Jesse Jackson: African Americans not exempt from international terrorism

LONDON–In the wake of the terrorist killings of nearly 300 people at the Taj Mahal Hotel in Mumbai, India early this month, Black leaders are pressing for more information and cautioning African Americans to be clear that they are not exempt as targ

LONDON–In the wake of the terrorist killings of nearly 300 people at the Taj Mahal Hotel in Mumbai, India early this month, Black leaders are pressing for more information and cautioning African Americans to be clear that they are not exempt as targets at home or abroad.

“Terrorism must not be seen in Black-White terms. There is no safe haven for Blacks when terror strikes,” Rev. Jesse Jackson said during an NNPA interview as he toured London, Birmingham and Liverpool recently. “For example, Al-Qaida struck Kenya before it struck New York…When the terror attacks hit New York, there were no reserve spots for Blacks. It’s deeply ideological.”

Early news reports said the attackers were trained in Pakistan and appeared to be seeking to kill Americans, British and Israelis.

Outgoing Secretary of State Condoleezza Rice, also in London, called on full Pakistani cooperation with the investigation. Headed to India, she urged its government to focus on the investigation of the attacks, and to avoid troop maneuvers or other actions that could cause “unintended consequences,” according to the news website Guardian.Co.UK.

The greatest danger of conflict between Pakistan and India is that they both have nuclear weapons, Jackson said in the interview. “One motive of the terrorists is to turn those governments against each other, which would be indescribable loss of life. We must not allow the terror attacks to be successful in turning Pakistan and India into overt enemies because it makes the whole world less secure.”

Jackson was is in the UK on a whirlwind tour of Black churches, community centers and universities, lecturing and sermonizing on his economic justice program, called Equanomics. Blacks in the United Kingdom, which include Black people as well as Indians, are often victims of unequal justice economically and socially. Just as Jackson has worked to inspire African Americans to rise up and fight for equality through his Chicagobased Rainbow/PUSH Coalition in America, his Equanomics program in the UK is spreading hope among thousands.

But, terrorism has added another level of injustice regardless of race.

Among his UK meetings, Jackson conferred privately with Shiv MuKherjee, the Indian High Commissioner to the United Kingdom.

Speaking briefly to reporters, including the NNPA News Service, which was covering Jackson on the tour, MuKherjee referred to the Mumbai attack as the “most savage and the most viscous we’ve seen in India so far. And we’ve been subject to terrorism quite frequently over the past few years, more frequently than perhaps any other part of the world.”

No one should jump to conclusions, MuKherjee said.

“It is really for the investigation to show exactly the details of this operation, who planned it, who executed it, where they got the support from, the weaponry, the planning, the execution,” MuKherjee said.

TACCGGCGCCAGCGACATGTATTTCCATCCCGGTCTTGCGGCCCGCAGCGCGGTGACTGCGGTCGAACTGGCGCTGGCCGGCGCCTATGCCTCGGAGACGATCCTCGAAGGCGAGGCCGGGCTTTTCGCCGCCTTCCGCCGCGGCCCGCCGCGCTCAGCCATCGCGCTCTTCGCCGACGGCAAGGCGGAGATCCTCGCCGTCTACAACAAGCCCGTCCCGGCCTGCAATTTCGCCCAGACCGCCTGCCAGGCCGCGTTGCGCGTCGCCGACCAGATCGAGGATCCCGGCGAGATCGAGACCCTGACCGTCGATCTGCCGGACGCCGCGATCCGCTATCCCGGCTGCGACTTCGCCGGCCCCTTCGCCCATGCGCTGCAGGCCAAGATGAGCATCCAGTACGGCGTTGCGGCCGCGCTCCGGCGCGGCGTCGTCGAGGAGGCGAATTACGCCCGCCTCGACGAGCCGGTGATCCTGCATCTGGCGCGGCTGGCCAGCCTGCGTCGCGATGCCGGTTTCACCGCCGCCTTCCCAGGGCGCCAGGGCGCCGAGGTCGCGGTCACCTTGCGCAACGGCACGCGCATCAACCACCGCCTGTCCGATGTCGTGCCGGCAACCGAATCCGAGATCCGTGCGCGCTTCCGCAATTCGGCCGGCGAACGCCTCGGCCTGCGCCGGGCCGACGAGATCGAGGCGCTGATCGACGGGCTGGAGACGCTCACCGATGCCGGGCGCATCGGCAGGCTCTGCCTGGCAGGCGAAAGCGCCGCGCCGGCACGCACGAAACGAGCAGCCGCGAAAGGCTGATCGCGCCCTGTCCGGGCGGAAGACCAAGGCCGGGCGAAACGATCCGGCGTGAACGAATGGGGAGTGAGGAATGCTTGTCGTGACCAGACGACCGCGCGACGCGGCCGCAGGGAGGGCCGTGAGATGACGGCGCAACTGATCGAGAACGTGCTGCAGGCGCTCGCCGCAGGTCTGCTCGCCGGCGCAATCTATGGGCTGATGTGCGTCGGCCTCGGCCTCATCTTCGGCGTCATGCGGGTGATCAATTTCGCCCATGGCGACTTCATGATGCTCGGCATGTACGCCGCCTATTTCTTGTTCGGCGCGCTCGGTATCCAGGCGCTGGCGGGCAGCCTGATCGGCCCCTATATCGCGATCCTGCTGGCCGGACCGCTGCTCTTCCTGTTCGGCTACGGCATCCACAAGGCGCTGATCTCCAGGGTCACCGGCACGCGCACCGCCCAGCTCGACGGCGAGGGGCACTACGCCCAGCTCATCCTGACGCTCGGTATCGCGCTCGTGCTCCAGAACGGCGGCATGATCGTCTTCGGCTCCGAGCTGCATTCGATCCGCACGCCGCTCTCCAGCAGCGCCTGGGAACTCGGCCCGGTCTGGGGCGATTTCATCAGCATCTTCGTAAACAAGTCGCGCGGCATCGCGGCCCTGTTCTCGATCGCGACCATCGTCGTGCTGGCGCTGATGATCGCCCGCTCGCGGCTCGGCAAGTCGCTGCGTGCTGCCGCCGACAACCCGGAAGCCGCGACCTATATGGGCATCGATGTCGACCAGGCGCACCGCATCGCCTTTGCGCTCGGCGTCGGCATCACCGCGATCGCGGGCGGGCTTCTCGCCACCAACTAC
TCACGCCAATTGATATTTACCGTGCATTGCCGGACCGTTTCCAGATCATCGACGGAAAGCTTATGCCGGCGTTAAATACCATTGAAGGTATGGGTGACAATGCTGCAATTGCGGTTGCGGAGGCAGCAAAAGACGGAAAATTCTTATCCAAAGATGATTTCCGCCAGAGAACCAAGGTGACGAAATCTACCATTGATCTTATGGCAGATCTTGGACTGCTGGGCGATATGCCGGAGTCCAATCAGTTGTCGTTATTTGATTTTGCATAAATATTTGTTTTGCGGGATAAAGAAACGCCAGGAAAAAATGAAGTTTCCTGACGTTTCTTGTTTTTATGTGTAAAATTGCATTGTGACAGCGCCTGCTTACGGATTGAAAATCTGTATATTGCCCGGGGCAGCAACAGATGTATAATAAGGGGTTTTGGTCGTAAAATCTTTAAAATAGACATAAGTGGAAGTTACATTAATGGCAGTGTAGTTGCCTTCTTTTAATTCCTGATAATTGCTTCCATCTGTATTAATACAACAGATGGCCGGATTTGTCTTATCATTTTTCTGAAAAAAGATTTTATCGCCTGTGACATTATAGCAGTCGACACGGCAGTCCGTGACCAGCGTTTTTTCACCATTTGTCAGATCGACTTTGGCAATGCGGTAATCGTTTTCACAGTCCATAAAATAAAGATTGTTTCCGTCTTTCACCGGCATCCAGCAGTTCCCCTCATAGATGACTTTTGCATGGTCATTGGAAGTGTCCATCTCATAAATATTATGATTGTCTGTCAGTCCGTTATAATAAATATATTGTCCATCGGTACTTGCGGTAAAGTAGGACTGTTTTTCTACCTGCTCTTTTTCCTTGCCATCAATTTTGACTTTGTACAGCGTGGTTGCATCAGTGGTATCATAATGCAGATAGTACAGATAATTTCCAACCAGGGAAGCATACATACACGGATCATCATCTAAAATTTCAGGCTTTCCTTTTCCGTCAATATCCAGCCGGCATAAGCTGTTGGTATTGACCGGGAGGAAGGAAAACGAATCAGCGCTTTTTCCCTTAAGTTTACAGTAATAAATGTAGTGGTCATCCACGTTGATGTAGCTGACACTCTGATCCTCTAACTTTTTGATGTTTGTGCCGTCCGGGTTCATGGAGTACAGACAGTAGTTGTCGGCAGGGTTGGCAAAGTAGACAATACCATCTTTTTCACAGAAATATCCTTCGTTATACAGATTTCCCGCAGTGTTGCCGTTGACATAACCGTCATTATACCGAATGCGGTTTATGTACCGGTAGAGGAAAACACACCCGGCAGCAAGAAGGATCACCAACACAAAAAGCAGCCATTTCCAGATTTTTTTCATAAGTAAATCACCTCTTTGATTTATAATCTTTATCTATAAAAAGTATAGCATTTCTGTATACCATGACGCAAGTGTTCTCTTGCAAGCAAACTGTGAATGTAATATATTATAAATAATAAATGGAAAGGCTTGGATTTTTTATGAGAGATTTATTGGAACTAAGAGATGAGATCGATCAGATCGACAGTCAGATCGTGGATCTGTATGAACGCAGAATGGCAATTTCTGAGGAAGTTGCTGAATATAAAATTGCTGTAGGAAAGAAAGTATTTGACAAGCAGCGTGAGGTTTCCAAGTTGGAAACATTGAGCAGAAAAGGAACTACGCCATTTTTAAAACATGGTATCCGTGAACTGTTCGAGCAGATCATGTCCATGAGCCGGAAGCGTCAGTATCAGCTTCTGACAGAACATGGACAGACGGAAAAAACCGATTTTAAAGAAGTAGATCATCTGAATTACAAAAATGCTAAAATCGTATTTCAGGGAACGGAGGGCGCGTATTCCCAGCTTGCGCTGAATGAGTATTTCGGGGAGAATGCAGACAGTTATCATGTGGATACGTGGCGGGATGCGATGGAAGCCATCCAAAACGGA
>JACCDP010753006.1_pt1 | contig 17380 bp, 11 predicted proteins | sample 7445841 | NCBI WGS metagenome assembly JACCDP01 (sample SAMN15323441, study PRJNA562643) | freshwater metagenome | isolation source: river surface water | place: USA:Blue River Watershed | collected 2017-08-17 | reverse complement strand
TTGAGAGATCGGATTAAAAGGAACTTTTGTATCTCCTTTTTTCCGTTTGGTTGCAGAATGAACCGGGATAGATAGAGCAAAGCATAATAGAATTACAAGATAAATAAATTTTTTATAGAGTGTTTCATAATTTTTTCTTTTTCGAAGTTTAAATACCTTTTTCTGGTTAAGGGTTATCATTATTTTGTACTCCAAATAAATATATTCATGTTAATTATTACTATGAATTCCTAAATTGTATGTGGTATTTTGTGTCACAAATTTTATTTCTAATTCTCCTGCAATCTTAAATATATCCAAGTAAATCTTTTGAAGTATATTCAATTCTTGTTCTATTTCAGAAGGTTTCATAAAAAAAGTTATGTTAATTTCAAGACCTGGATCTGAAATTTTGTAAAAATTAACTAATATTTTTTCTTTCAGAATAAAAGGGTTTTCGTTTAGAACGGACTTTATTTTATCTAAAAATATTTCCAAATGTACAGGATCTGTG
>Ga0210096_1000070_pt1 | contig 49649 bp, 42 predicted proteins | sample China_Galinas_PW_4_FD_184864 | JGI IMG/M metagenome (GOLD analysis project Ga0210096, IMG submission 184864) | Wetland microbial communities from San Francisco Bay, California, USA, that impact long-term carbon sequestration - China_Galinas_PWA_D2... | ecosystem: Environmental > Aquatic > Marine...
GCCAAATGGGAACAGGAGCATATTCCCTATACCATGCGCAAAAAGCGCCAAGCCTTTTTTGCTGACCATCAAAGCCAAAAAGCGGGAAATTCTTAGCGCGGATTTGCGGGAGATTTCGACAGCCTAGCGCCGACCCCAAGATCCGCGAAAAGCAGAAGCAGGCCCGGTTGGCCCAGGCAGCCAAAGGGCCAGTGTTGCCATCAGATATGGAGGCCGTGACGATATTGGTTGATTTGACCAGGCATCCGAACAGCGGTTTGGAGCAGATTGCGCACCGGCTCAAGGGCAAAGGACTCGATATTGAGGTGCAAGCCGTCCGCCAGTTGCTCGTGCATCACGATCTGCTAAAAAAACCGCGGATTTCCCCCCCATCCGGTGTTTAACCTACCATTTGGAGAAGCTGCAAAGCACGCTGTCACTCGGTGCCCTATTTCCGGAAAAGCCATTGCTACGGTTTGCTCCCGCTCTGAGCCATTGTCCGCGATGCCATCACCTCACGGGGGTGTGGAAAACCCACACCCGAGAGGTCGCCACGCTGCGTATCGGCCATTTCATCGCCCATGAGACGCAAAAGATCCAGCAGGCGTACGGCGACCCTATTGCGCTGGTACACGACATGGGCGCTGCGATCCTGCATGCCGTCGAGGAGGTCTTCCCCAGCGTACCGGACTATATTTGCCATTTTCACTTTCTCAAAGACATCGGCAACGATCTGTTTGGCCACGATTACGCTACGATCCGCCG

After a private briefing with MuKherjee, Jackson said it would be wise for the governments of Pakistan and India to quickly assure that it was independent regimes – not the governments themselves, which are responsible for the activities.

Meanwhile, in the U.S., Congresswoman Eleanor Holmes Norton, D-D.C., a member of the Homeland Security Committee, released a statement warning the U. S. that it must learn lessons from the Mumbai attack.

“The attacks in Mumbai, India on multiple soft targets aimed at Americans and people of British and Jewish origin call for a re-evaluation of security precautions at home and abroad,” she said.

In January, Norton stayed at the Taj Mahal Hotel as part of the Congressional delegation, led by House Speaker Nancy Pelosi on a mission to discuss climate change strategies and the peaceful use of nuclear power.

Last week’s attacks hearken to the horror of Sept. 11, 2001, but the ground-style attacks on individuals opens a whole new area of security needs.

“We have focused on Al Queda, which has a pronounced and well-known modus operandi that is known for big bang targets, such as airlines in flight and sites with official or symbolic standing, such as the World Trade Center,” Norton says. “(This) group traveled to its destination over water by boat, and used guns and explosives to go after people shooting point blank in restaurants, railway stations and even hospitals.”

Norton said when Congress reconvened for the last of a lame-duck session, she would seek information on American intelligence concerning the emergence of new groups in new areas that might focus on American targets.

“The attacks in India are more genuinely terrorist and more frightening than what we have seen because they appear to be focused even more indiscriminately on simply spreading fear and confusion wherever people tend to gather without regard to the targets,” she said. “Beyond seeking Americans and people of particular nationalities, and Jews, it is difficult to know the messages these terrorists meant to send.”  NNPA

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